mouse_shown = 0;
} else {



void Nu_PutBezierLine()
void Nu_DrawBezierLine()

void Nu_3DViewInit()
queued_string_pos = 0;
//printf (“3dviewinit()\n”);
znode_buf_pos = 0;
//printf (“%d bytes object data\n”, obj_data_pos);
obj_data_pos = 0;

znode_start = NULL;
znode_cur = NULL;
no_znodes_kthx = FALSE;
void Nu_InsertZNode()
unsigned int zval = GetReg (4);
if (use_renderer == R_OLD) return;
if (no_znodes_kthx) return;
if (znode_start == NULL) {
add_node (&znode_start, zval);
} else {
znode_insert (znode_start, zval);

void Nu_PutCircle()
void Nu_DrawCircle()

void Nu_PutOval()
void Nu_DrawOval()

void Nu_PutCylinder()
void Nu_DrawCylinder()

void Nu_QueueDrawStr()
void Nu_IsGLRenderer()

void Nu_PutPlanet()
void Nu_DrawPlanet()

void Nu_Put2Line()
void Nu_Draw2Line()

void Nu_PutQuad()
void Nu_DrawQuad()

void Nu_GLClearArea()
void Nu_PutBlob()
void Nu_DrawBlob()

void Nu_Put2DLine()
void Nu_Draw2DLine()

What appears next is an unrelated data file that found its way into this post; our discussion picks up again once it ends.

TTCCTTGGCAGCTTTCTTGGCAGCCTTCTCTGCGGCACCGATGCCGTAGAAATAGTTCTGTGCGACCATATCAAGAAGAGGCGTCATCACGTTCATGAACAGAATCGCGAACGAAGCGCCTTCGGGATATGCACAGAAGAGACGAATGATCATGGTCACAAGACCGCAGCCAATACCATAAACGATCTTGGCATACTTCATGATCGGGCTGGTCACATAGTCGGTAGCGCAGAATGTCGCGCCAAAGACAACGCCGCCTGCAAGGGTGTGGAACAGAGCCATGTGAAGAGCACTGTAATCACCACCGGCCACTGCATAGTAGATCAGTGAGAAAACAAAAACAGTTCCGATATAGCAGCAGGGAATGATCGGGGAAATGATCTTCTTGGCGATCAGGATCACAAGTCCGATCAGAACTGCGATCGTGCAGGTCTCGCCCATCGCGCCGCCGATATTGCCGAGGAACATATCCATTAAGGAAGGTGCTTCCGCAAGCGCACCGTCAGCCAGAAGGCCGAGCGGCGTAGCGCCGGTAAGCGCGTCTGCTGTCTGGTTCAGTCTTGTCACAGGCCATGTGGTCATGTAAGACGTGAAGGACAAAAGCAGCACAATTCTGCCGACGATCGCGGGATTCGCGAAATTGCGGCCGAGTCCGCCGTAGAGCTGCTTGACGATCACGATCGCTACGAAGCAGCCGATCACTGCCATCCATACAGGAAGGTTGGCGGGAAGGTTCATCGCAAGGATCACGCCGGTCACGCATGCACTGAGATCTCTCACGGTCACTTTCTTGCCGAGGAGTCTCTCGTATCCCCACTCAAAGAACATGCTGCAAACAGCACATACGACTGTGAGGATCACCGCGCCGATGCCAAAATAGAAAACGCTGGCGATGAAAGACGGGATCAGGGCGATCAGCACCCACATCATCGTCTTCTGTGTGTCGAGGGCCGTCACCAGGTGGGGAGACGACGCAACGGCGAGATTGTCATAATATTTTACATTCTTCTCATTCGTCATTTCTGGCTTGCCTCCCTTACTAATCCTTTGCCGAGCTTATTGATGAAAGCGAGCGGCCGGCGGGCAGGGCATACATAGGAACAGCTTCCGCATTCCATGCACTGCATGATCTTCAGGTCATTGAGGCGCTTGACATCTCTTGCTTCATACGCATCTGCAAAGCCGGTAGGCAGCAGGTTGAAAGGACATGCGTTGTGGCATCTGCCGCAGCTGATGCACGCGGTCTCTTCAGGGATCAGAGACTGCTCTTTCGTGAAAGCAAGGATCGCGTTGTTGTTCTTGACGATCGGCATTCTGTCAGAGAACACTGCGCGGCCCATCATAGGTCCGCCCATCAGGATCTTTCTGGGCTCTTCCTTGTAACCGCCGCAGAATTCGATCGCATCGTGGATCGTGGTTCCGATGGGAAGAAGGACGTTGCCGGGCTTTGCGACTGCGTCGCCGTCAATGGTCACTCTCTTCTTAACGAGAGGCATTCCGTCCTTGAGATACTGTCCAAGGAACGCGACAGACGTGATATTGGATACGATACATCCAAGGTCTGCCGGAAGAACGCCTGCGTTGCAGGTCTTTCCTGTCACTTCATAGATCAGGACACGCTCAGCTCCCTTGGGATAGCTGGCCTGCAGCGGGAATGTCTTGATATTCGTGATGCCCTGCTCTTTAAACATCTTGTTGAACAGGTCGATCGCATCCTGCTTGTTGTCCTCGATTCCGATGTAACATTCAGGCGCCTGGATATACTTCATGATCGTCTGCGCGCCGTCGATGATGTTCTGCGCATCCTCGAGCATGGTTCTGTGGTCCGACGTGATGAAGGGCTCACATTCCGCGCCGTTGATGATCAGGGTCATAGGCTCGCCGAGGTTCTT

void Nu_PutLine()
void Nu_DrawLine()

void Nu_UnInit()

void Nu_PutTeardrop()
void Nu_DrawTeardrop()

void Nu_PutPoint()
void Nu_DrawPoint()

void Nu_PutTwinklyCircle()
void Nu_DrawTwinklyCircle()

void Nu_ComplexStart()

void Nu_PutTriangle()
void Nu_DrawTriangle()

void Nu_ComplexSBegin()

void Nu_ComplexEnd()

void Nu_32ViewInit()

void Screen_ToggleRenderer ()
use_renderer = R_OLD;

void change_vidmode(void);

void Screen_Init(void)
SDL_WM_SetCaption(PROG_NAME, “Frontier”);

void change_vidmode (void)
const SDL_VideoInfo *info = NULL;
int modes;

info = SDL_GetVideoInfo ();

assert (info != NULL);


if ((sdlscrn = SDL_SetVideoMode (screen_w, screen_h,
info->vfmt->BitsPerPixel, modes)) == 0) {
fprintf (stderr, “Video mode set failed: %s\n”, SDL_GetError ());
SDL_Quit ();
exit (-1);
printf(“change_vidmode %d x %d %d deep\n”,screen_w,screen_h,info->vfmt->BitsPerPixel);

void Screen_UnInit(void)
void Screen_ToggleFullScreen()

static void _BuildRGBPalette (unsigned int *rgb, unsigned short *st, int len)
int i;
int st_col, r, g, b;

for (i=0; i>4;
rgb[i] = 0xff000000 | (b<<16) | (g<<8) | (r);

static int DrawChar (int col, int xoffset, char *scrline, int chr)
const char *font_pos;
char *pix;
int i;

font_pos = font_bmp;
font_pos += (chr&0xff)*10;
scrline += xoffset;

if (xoffset < 0) {
font_pos += 9;
return xoffset + *font_pos;

for (i=0; i<8; i++, font_pos++, scrline += SCREENBYTES_LINE) {
pix = scrline;
if (xoffset > 319) continue;
if (*font_pos & 0x80) *pix = col;
if (xoffset+1 > 319) continue;